“He is ready to conduct elections with the participation of all political forces who want Syria to prosper,” Russian lawmaker Alexander Yushchenko said by phone after meeting Assad in the Syrian capital.
Assad said he was ready to take part in the polls “if the people are not against it,” Yushchenko said after attending a one-and-a-half hours long meeting that included other Russian lawmakers and various other figures.
“He is absolutely sure of himself.“ Yushchenko, who is a member of the Communist Party.
He stressed that Assad was ready to discuss constitutional reform and eventual elections only after Syria is “liberated” from the self-styled Islamic State (IS) jihadists.
The announcement is expected to anger Western-backed moderate rebels as well as Washington and its allies who say there is no future for Assad in post-conflict Syria.
Some of his opponents say he should step down during a transition, while others insist on his immediate resignation.
Russia, which is one of the main backers of the Assad regime, says it is up to the Syrian people to decide his fate.
On Saturday, Russian Foreign Minister Sergei Lavrov said it was time to start preparing for elections in Syria and also said Moscow was ready to provide air support for Western-backed “patriotic” rebels battling both jihadists and Assad.
The offer of help apparently represented a marked shift in Moscow’s position.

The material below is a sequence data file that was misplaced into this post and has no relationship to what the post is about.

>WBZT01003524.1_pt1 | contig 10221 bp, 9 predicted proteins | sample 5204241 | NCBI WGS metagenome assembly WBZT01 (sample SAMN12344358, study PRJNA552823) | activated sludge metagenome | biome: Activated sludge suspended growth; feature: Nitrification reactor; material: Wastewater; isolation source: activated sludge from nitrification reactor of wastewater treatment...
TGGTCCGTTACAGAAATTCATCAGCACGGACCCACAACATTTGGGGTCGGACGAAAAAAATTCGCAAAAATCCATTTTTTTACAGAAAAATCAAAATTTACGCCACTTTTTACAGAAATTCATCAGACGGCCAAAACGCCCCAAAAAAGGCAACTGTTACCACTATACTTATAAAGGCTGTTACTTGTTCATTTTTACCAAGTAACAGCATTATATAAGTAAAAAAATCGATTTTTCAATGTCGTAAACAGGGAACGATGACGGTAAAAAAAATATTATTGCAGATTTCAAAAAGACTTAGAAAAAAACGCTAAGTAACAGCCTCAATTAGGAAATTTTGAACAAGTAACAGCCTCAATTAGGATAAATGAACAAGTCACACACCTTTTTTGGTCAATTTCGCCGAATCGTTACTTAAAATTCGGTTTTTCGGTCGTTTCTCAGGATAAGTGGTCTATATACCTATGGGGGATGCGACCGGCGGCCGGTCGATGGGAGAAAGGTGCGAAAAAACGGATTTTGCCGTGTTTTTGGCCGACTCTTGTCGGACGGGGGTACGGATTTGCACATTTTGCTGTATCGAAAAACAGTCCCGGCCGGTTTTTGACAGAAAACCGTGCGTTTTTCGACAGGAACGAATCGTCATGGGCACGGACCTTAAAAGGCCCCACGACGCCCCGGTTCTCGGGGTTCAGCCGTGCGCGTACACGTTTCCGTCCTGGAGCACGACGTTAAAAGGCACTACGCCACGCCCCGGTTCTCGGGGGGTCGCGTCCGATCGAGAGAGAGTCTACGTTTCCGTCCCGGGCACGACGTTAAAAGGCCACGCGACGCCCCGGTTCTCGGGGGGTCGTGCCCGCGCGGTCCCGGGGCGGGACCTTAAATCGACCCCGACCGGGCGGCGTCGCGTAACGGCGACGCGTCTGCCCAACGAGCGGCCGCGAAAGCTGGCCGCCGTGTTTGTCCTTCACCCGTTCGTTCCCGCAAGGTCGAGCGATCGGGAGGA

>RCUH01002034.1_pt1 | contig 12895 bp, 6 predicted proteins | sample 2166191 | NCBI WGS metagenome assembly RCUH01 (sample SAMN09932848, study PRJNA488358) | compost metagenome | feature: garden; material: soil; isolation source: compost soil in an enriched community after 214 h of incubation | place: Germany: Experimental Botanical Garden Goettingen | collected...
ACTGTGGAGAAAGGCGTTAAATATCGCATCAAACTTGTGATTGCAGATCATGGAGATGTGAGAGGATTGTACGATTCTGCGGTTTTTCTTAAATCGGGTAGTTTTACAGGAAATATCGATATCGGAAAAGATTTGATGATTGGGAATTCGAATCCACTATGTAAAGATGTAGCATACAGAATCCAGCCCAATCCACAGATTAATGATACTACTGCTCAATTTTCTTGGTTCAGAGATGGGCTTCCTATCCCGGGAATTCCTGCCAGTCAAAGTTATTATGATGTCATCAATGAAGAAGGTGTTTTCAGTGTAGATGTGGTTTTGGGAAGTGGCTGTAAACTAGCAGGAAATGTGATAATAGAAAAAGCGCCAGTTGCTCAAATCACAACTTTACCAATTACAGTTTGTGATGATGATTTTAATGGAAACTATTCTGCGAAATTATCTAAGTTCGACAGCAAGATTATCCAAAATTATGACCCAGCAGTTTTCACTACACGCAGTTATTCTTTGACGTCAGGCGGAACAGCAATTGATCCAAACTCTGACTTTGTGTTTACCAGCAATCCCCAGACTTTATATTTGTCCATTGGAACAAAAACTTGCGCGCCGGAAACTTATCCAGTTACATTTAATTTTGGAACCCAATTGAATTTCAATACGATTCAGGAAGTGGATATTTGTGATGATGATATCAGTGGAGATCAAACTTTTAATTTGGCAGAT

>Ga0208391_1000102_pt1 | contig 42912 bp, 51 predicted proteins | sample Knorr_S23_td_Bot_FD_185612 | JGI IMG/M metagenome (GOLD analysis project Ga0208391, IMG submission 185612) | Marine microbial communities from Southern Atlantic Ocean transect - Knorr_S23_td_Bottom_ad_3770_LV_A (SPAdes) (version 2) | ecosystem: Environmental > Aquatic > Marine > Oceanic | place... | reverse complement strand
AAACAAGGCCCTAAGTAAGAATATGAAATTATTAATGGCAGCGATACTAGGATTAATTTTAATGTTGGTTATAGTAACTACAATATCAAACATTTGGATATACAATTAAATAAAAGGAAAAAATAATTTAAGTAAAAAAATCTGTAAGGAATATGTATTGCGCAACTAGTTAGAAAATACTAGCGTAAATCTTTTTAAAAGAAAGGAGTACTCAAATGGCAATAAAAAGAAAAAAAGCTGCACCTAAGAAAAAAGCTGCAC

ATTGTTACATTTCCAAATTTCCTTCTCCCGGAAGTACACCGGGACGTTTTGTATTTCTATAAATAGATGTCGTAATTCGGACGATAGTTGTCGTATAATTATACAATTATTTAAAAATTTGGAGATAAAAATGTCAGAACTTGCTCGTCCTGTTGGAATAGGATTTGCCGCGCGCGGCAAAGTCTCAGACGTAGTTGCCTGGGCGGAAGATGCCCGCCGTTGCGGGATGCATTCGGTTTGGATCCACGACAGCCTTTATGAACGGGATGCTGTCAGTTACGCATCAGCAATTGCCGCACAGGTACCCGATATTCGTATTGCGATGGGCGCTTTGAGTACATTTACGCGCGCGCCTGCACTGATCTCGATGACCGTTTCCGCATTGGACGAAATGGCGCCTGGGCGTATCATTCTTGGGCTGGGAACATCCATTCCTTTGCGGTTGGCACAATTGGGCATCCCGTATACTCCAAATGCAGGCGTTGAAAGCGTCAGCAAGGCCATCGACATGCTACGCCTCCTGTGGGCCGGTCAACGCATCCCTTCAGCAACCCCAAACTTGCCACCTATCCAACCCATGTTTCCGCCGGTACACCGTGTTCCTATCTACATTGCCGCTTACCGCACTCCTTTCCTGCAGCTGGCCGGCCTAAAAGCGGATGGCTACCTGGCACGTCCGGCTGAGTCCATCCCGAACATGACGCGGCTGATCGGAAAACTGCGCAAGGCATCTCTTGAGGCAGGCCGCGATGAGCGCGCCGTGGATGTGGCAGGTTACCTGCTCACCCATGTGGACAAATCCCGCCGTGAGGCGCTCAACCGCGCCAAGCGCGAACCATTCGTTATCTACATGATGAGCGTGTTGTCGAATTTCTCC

Russia had previously only used the word “patriotic” to describe groups backing Assad.
Representatives of Syria’s Western-backed opposition rejected Russia’s offer, saying Moscow should first stop bombing moderate rebels.
Syria last held presidential elections in June 2014, with Assad re-elected for a seven-year term with 88.7 percent of the vote.
The election was dismissed by the opposition and condemned internationally.
Syrian President Bashar al-Assad on Tuesday evening made his first foreign visit since Syria’s war broke out in 2011, and held talks with his main backer and counterpart Vladimir Putin, Kremlin spokesman Dmitri Peskov said Wednesday.
According to a transcript of their meeting published on the Kremlin website, Assad thanked Russian President Vladimir Putin for his military support.
United States (US) Secretary of State John Kerry and King Salman of Saudi Arabia on Saturday called for greater international efforts to restore stability to Syria without President Bashar al-Assad at its helm.
The two countries backed the aim of a “unified, pluralistic and stable country for all Syrians,” US State Department spokesman John Kirby said.
The Saudi talks follow a meeting Friday in Vienna between Kerry and the foreign ministers of Russia, Turkey and Saudi Arabia on ways to end the Syria conflict.
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